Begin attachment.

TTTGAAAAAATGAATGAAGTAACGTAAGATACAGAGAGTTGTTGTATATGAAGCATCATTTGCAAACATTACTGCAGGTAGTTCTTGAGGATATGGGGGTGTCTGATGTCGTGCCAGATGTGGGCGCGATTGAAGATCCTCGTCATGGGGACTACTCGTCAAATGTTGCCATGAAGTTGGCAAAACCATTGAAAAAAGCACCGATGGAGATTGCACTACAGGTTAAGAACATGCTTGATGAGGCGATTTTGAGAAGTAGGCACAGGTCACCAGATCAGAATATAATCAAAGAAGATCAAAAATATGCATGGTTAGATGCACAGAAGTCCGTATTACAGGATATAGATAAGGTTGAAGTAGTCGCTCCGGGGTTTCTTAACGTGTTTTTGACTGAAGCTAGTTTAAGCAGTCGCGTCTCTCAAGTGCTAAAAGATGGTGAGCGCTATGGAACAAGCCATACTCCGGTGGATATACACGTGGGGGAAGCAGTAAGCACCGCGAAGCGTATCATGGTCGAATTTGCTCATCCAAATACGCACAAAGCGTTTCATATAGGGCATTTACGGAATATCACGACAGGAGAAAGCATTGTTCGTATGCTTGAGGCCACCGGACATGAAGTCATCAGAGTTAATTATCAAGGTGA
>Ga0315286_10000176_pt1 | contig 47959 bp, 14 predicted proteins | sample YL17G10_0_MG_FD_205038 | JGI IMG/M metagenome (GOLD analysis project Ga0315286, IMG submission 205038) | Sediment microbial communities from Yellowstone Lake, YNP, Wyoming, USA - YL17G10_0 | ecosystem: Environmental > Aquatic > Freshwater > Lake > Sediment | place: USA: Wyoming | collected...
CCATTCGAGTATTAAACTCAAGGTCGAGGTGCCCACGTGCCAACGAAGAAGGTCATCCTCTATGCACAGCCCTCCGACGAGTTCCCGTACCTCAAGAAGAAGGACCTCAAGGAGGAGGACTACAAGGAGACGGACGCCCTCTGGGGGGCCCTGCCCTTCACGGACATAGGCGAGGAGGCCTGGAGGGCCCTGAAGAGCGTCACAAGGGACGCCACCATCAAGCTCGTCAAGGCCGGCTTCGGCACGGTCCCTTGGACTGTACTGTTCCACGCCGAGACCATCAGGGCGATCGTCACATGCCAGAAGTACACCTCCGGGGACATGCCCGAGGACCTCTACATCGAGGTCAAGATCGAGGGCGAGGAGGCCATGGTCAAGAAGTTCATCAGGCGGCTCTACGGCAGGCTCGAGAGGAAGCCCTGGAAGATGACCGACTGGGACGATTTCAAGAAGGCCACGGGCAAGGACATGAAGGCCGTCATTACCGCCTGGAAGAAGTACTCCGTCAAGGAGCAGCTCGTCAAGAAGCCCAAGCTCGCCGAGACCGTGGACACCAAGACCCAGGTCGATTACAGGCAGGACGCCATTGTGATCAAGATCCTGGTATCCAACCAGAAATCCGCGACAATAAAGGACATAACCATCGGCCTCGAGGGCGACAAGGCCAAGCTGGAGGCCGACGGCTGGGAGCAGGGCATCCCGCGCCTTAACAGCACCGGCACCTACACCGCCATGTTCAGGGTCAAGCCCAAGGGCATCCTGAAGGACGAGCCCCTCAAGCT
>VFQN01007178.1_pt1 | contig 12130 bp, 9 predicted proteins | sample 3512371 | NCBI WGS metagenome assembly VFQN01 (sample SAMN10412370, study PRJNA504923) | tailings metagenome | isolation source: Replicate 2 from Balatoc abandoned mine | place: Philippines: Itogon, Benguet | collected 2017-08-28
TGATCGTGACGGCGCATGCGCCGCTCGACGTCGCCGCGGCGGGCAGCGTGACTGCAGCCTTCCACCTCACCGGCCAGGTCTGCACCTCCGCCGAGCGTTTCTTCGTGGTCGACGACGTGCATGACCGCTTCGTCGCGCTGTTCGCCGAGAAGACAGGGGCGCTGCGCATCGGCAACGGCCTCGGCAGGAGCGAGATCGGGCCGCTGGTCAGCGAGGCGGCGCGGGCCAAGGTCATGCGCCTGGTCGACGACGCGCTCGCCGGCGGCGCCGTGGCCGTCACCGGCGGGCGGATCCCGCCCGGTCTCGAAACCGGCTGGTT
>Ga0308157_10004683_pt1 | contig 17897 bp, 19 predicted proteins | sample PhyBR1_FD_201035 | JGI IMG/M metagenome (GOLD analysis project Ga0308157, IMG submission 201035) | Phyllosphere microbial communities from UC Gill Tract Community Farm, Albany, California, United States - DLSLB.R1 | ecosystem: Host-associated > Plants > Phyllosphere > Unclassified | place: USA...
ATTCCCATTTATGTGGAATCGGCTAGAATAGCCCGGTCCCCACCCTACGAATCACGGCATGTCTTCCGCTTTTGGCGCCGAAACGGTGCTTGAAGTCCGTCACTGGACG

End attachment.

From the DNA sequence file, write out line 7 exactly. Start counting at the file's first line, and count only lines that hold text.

ATTCCCATTTATGTGGAATCGGCTAGAATAGCCCGGTCCCCACCCTACGAATCACGGCATGTCTTCCGCTTTTGGCGCCGAAACGGTGCTTGAAGTCCGTCACTGGACG